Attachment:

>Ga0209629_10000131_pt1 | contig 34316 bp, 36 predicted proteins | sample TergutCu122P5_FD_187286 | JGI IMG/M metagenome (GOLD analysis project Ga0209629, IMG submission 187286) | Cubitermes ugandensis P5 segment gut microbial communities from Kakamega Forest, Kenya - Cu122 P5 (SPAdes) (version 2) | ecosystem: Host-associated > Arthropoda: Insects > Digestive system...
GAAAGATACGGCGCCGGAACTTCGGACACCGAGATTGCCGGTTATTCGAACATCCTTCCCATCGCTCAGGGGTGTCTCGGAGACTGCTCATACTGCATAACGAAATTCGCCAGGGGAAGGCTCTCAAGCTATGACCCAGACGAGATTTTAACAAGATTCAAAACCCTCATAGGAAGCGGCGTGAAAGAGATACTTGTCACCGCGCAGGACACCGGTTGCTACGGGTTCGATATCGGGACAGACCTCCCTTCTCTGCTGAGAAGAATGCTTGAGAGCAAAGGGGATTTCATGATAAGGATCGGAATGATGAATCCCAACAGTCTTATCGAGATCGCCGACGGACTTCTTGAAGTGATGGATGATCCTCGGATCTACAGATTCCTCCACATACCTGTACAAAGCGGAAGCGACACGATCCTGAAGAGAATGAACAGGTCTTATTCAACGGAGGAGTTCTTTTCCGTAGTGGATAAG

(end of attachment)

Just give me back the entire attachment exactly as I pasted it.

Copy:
>Ga0209629_10000131_pt1 | contig 34316 bp, 36 predicted proteins | sample TergutCu122P5_FD_187286 | JGI IMG/M metagenome (GOLD analysis project Ga0209629, IMG submission 187286) | Cubitermes ugandensis P5 segment gut microbial communities from Kakamega Forest, Kenya - Cu122 P5 (SPAdes) (version 2) | ecosystem: Host-associated > Arthropoda: Insects > Digestive system...
GAAAGATACGGCGCCGGAACTTCGGACACCGAGATTGCCGGTTATTCGAACATCCTTCCCATCGCTCAGGGGTGTCTCGGAGACTGCTCATACTGCATAACGAAATTCGCCAGGGGAAGGCTCTCAAGCTATGACCCAGACGAGATTTTAACAAGATTCAAAACCCTCATAGGAAGCGGCGTGAAAGAGATACTTGTCACCGCGCAGGACACCGGTTGCTACGGGTTCGATATCGGGACAGACCTCCCTTCTCTGCTGAGAAGAATGCTTGAGAGCAAAGGGGATTTCATGATAAGGATCGGAATGATGAATCCCAACAGTCTTATCGAGATCGCCGACGGACTTCTTGAAGTGATGGATGATCCTCGGATCTACAGATTCCTCCACATACCTGTACAAAGCGGAAGCGACACGATCCTGAAGAGAATGAACAGGTCTTATTCAACGGAGGAGTTCTTTTCCGTAGTGGATAAG